The past six weeks have seen some fairly persistent cold weather over the Bering Sea and western Alaska - much more so than over the rest of the state, where prior to the recent cold spell the winter had been relatively warm.
In response to the cold in the west, sea ice has expanded in the Bering Sea, and the ice area exceeded half a million km2 just the other day. In the 1981-2010 period, this milestone was typically reached just after the new year. So the ice growth is still a bit behind "normal", but it's a big recovery from last year.
NOAA's latest daily sea ice analysis shows the ice pack extending to the south of Nunivak Island but not yet reaching St Matthew Island farther to the west.
The chart below shows the recovery off last year's record-low ice extent in the Bering Sea - we already have more than last winter's peak extent - but we're nowhere near the high ice coverage of just 7 years ago. The Bering ice extent of 2011-2012 was the highest in the modern satellite record for most of the mid-winter and meltout period, so sea ice has been highly variable in the Bering Sea over the last decade (to say the least).
The NSIDC provides ice extent data for other regions of the Arctic basin, so it's interesting to compare the long-term trends in both March (seasonal max) and September (seasonal min). See the chart below, showing the 40-year linear trends in percentage terms, i.e. the trend divided by the 40-year mean ice extent for each region. Of course some of the regions melt out completely every September, and many freeze up completely every March, so those cases have undefined and zero trends respectively.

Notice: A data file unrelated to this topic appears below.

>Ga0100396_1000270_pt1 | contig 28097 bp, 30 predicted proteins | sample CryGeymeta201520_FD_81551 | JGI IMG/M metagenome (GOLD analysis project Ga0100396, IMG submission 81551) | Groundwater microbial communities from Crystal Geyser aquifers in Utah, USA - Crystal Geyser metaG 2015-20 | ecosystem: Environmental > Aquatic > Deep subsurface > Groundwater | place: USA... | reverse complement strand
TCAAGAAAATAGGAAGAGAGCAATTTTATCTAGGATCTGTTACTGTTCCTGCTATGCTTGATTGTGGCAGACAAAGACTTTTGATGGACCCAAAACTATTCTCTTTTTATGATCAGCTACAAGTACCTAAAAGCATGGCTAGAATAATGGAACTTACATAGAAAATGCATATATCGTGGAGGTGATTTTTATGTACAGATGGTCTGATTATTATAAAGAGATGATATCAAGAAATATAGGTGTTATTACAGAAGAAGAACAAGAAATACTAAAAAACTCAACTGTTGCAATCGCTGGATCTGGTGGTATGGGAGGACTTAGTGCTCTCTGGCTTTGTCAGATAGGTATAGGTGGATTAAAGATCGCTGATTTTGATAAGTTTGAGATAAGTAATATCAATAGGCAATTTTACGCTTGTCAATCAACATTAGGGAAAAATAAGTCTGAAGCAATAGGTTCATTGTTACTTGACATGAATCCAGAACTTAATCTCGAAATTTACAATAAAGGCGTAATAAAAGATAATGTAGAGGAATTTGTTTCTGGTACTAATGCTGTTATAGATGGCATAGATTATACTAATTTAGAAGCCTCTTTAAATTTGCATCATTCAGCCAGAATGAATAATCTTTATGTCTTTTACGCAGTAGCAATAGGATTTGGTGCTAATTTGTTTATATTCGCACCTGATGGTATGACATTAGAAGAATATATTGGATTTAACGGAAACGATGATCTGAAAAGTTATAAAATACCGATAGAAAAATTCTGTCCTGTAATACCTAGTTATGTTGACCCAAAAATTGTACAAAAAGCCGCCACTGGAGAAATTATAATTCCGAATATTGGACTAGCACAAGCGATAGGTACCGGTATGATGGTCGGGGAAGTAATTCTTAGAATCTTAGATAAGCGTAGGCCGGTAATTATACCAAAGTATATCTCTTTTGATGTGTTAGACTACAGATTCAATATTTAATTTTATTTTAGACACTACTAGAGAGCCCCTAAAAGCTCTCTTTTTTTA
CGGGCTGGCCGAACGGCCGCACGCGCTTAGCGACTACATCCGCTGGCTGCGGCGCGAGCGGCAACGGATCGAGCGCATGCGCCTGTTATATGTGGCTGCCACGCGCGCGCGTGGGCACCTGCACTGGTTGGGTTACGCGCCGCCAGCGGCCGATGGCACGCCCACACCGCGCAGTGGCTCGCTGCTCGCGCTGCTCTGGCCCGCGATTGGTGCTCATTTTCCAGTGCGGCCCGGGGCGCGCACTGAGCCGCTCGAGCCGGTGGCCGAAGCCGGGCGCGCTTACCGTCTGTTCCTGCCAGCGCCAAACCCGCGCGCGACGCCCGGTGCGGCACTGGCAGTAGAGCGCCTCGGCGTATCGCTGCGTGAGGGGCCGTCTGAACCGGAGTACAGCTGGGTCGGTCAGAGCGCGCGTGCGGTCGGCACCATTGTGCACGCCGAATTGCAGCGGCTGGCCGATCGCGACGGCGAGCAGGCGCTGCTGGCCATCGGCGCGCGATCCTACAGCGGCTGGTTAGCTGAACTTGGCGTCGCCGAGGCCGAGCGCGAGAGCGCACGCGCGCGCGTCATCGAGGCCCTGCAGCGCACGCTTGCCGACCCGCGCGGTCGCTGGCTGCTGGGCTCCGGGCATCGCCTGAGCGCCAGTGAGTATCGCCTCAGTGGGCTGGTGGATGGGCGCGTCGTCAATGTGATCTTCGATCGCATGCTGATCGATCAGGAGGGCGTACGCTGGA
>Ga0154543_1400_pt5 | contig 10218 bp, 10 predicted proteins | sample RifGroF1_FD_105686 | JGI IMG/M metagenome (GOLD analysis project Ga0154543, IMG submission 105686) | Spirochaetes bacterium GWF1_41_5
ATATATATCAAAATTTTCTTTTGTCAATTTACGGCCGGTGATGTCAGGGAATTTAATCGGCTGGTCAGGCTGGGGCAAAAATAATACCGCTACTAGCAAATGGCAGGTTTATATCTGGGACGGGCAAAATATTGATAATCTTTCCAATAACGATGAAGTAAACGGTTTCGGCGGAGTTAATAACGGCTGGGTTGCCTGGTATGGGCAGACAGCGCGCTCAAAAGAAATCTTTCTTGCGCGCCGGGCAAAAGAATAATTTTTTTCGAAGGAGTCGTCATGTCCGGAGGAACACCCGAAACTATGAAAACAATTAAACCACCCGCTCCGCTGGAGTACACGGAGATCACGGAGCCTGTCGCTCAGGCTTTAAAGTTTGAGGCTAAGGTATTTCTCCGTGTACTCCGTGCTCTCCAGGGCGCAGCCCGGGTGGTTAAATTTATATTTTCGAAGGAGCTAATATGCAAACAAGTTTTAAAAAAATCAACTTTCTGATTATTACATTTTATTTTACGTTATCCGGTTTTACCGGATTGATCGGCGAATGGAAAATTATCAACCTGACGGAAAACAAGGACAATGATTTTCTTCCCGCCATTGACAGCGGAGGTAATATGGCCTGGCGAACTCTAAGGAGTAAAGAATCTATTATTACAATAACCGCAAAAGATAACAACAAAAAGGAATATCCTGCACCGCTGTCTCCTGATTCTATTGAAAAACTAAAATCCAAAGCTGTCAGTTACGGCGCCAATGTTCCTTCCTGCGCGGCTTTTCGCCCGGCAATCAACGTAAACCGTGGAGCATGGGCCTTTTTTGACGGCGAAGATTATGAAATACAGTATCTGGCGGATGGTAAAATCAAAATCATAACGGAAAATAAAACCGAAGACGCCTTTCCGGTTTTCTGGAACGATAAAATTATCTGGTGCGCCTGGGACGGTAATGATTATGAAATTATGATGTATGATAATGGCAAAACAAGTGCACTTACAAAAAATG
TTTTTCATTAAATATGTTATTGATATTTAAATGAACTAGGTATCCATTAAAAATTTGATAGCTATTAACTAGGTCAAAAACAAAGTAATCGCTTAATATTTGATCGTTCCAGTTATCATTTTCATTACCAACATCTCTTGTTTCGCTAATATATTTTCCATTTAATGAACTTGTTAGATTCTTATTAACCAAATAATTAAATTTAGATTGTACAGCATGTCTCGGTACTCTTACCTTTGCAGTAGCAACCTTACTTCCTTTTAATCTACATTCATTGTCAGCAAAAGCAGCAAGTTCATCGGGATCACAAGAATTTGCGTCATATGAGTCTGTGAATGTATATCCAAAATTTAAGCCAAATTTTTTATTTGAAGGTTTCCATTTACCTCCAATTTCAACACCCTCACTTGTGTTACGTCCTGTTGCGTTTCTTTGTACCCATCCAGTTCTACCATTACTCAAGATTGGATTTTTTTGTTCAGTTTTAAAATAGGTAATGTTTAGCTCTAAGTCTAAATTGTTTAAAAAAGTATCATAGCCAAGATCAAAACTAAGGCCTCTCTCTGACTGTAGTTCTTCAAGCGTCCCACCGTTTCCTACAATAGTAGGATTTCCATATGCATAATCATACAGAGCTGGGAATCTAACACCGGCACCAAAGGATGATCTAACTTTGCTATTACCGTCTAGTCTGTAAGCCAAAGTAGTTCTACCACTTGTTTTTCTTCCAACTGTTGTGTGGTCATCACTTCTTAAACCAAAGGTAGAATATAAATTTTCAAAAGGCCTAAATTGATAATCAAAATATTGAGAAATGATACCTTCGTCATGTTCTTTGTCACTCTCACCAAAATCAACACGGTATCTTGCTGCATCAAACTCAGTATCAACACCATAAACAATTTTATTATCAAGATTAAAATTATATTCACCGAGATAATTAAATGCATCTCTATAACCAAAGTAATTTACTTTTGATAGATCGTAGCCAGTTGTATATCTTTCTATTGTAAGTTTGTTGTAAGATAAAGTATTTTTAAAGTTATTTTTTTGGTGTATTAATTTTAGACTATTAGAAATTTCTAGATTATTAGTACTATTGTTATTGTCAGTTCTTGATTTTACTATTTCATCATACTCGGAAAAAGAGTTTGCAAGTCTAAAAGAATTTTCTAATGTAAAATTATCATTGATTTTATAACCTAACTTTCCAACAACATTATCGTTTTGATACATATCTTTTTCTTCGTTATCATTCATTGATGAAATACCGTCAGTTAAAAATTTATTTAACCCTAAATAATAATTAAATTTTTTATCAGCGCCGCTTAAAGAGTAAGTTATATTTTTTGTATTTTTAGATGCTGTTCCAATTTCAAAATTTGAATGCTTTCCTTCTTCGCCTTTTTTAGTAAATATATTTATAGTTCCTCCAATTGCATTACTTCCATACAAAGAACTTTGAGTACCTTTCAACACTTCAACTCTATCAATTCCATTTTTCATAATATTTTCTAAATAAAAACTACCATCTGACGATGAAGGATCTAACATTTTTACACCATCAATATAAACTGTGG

Obviously the changes in ice extent have been much more dramatic at seasonal minimum, but nevertheless there have been highly statistically significant decreases in March ice extent in some of the basins - notably in the North Atlantic sector (e.g. the Greenland Sea and the Barents Sea). However, it's the Chukchi Sea that has the dubious distinction of the greatest percentage loss in September - see below. (Note that while the Bering Sea loss is also very high in September, the actual numbers involved are very small; another viewpoint would be to look at the absolute change in ice extent over time.)